"The holders from 2016 and earlier could cash out now if they can't handle the pressure. They're already making a lot of money, just less than they would've made a week ago. This is not the same pressure as from two years ago. A LOT more money is involved."
The reason for the massive correction is unclear. Some speculated it was simply profit-taking, while others blamed a co-ordinated conspiracy by banks and hedge funds to tank the market.
Charles Hayter, founder and chief executive of industry website Cryptocompare, told the BBC a lot of traders would have been cashing in on their massive gains to close out the year. "A manic upward swing led by the herd will be followed by a downturn as the emotional sentiment changes," he said.
It came as billionaire former hedge-fund manager Michael Novogratz, an outspoken proponent of bitcoin, announced he was putting plans for a cryptocurrency hedge fund on hold and predicted bitcoin could extend its drop to US$8,000 ($11,389).
"We didn't like market conditions and we wanted to re-evaluate what we're doing," he told Bloomberg. "I look pretty smart pressing the pause button right now."
John Kicklighter, chief strategist at IG Chicago, said the "speculative frenzy" behind bitcoin appeared to be dying down.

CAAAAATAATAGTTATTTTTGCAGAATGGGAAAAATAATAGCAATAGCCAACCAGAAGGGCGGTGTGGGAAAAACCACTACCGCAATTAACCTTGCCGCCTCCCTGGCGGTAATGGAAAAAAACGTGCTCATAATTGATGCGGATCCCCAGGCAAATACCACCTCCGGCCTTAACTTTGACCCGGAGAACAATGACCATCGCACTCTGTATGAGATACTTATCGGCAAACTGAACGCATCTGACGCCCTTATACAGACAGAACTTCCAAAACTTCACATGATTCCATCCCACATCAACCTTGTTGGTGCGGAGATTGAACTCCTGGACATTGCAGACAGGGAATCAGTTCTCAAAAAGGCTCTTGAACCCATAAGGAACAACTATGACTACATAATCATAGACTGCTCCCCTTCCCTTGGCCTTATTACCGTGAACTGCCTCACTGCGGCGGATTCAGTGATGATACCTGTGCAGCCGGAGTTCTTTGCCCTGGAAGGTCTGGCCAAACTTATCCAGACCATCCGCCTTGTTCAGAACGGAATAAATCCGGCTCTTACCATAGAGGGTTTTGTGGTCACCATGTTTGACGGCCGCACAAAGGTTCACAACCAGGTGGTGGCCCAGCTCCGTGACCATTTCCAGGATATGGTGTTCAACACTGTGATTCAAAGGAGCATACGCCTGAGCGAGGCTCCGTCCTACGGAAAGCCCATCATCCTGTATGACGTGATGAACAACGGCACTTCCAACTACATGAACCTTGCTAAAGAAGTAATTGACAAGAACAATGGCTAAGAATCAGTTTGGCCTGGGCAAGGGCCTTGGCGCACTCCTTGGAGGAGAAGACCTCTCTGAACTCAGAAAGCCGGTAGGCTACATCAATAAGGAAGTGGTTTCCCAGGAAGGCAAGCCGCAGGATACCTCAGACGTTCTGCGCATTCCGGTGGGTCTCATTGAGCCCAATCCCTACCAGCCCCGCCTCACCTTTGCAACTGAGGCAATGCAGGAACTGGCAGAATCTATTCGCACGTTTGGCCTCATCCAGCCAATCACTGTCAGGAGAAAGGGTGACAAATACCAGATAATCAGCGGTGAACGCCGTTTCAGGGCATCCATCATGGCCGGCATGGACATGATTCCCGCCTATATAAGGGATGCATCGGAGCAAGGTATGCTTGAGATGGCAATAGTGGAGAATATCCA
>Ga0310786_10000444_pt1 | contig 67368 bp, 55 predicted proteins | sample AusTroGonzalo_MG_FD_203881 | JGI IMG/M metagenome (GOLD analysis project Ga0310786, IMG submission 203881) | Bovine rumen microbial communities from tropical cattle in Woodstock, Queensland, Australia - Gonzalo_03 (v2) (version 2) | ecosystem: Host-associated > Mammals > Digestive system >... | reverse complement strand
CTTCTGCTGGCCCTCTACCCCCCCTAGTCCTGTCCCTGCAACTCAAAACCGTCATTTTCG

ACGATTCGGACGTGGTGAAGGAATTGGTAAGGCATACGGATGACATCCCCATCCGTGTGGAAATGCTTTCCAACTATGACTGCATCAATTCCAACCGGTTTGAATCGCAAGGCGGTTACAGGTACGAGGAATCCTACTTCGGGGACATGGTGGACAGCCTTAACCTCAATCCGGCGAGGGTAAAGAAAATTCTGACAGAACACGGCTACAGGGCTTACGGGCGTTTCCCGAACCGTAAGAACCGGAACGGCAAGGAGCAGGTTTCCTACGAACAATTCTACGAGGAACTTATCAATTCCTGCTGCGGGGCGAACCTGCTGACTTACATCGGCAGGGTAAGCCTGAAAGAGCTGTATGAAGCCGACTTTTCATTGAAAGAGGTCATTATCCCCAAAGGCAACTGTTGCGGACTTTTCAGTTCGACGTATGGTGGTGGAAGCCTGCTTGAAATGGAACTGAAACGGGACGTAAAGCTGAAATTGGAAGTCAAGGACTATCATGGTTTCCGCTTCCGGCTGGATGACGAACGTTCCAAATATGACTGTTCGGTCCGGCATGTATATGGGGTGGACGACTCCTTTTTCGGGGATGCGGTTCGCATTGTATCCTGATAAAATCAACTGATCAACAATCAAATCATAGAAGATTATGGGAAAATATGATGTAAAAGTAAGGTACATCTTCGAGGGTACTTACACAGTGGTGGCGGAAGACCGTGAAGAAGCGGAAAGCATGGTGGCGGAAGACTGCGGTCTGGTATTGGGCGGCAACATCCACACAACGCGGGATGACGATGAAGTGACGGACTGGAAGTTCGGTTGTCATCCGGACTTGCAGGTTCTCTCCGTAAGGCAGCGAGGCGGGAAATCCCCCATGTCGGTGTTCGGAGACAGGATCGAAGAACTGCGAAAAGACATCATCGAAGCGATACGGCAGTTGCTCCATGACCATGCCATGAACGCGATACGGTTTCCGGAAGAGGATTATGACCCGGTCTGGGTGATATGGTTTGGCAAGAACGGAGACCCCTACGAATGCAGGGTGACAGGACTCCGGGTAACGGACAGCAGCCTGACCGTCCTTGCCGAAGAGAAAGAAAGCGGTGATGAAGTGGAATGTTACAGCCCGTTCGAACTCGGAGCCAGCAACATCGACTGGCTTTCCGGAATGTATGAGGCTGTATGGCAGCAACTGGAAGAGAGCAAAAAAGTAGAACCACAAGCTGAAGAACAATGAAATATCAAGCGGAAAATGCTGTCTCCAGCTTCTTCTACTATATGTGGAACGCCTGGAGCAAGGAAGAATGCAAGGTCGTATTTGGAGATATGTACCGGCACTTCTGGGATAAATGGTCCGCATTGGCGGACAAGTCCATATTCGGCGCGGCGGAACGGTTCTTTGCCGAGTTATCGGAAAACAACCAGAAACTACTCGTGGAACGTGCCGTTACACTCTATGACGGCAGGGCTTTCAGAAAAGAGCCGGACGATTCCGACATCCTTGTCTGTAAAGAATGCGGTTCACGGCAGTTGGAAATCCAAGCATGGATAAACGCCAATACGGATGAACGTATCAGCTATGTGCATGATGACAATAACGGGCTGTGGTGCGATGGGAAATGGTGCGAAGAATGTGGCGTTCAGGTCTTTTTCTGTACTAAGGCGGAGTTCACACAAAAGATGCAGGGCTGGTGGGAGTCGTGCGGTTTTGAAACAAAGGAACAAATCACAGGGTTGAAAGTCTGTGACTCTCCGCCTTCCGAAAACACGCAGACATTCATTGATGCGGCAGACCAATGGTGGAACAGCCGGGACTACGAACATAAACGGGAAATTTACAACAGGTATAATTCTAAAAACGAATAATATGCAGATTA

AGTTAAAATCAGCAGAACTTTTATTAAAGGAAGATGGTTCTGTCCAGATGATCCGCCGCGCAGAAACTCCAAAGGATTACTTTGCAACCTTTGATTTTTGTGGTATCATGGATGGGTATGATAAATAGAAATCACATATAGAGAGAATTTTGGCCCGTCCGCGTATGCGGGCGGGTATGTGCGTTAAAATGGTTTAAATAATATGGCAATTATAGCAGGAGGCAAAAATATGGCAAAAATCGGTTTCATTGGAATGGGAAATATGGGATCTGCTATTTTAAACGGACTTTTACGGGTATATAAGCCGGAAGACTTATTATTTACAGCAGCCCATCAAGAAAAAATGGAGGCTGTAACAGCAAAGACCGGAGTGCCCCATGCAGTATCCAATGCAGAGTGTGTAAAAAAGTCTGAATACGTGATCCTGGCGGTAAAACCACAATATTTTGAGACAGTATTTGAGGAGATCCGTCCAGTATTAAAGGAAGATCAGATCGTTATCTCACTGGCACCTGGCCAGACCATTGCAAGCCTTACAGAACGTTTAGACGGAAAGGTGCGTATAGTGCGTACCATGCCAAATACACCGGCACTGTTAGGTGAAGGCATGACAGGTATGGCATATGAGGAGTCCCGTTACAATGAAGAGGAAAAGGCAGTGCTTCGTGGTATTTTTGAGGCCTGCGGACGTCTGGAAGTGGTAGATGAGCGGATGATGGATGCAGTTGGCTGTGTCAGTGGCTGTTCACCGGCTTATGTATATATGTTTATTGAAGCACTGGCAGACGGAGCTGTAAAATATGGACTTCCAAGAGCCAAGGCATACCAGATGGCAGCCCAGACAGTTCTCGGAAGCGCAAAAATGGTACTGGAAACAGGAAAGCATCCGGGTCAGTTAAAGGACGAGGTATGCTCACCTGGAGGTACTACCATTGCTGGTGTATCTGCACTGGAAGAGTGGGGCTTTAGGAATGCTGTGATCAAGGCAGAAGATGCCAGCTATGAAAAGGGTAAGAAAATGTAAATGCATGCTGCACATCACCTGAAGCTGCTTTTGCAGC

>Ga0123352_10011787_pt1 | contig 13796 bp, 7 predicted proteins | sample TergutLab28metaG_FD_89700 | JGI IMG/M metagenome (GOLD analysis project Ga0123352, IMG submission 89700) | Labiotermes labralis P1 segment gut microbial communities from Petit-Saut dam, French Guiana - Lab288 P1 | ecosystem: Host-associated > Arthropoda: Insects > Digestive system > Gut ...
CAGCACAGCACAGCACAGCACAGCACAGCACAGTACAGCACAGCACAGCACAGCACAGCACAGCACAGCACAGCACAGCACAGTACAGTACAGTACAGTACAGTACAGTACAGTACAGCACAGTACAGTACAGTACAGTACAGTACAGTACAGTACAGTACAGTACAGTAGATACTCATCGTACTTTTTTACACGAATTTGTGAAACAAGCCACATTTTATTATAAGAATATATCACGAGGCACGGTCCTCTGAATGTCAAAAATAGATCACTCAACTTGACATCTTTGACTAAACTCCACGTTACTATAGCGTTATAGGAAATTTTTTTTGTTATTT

"Looking back, 2017 will certainly be considered the year of the cryptocurrency and this particularly larger-than-life coin will be at the centre of this review — but not likely for its virtues," he said in a note on Thursday.
"The surge that bitcoin enjoyed particularly between October and the peak in December was fuelled by the momentum it drove rather than the true financial disruption that true believers had ascribed to it.
"In other words, much of that explosion was purely speculative. Evidence of this can be seen in the numerous stories about the time it takes to settle transactions (days) and the average cost per trade (over US$20).
"These do not match what we would expect from something that is supposedly billed as the replacement of fiat currency."
Kicklighter said if it was "virtuous adoption" of digital currencies, he would have expected alternatives that addressed those specific issues, such as litecoin and ethereum, to have "led the charge".
"They did not," he said. "The question now is how much excess is priced into this market and this coin?"
Earlier this month, the launch of bitcoin futures on two of the largest exchanges, the Chicago Board Options Exchange (CBOE) and the Chicago Mercantile Exchange (CME), was hailed as the volatile currency's mainstream moment, which would trigger a flood of institutional investors.
Futures allow investors to bet on the rise or fall of the currency. Cameron and Tyler Winklevoss, bitcoin billionaires and founders of the Gemini Exchange, which partnered with CBOE for its futures product, said it was an opportunity for the naysayers to put up or shut up.
"This contract actually allows you to short bitcoin," Tyler told Fox News earlier this month.
"Talk is cheap. Now people can put their money where their mouth is, whether that's [JP Morgan boss] Jamie Dimon or someone else, they can be transparent about how much they're personally betting against bitcoin."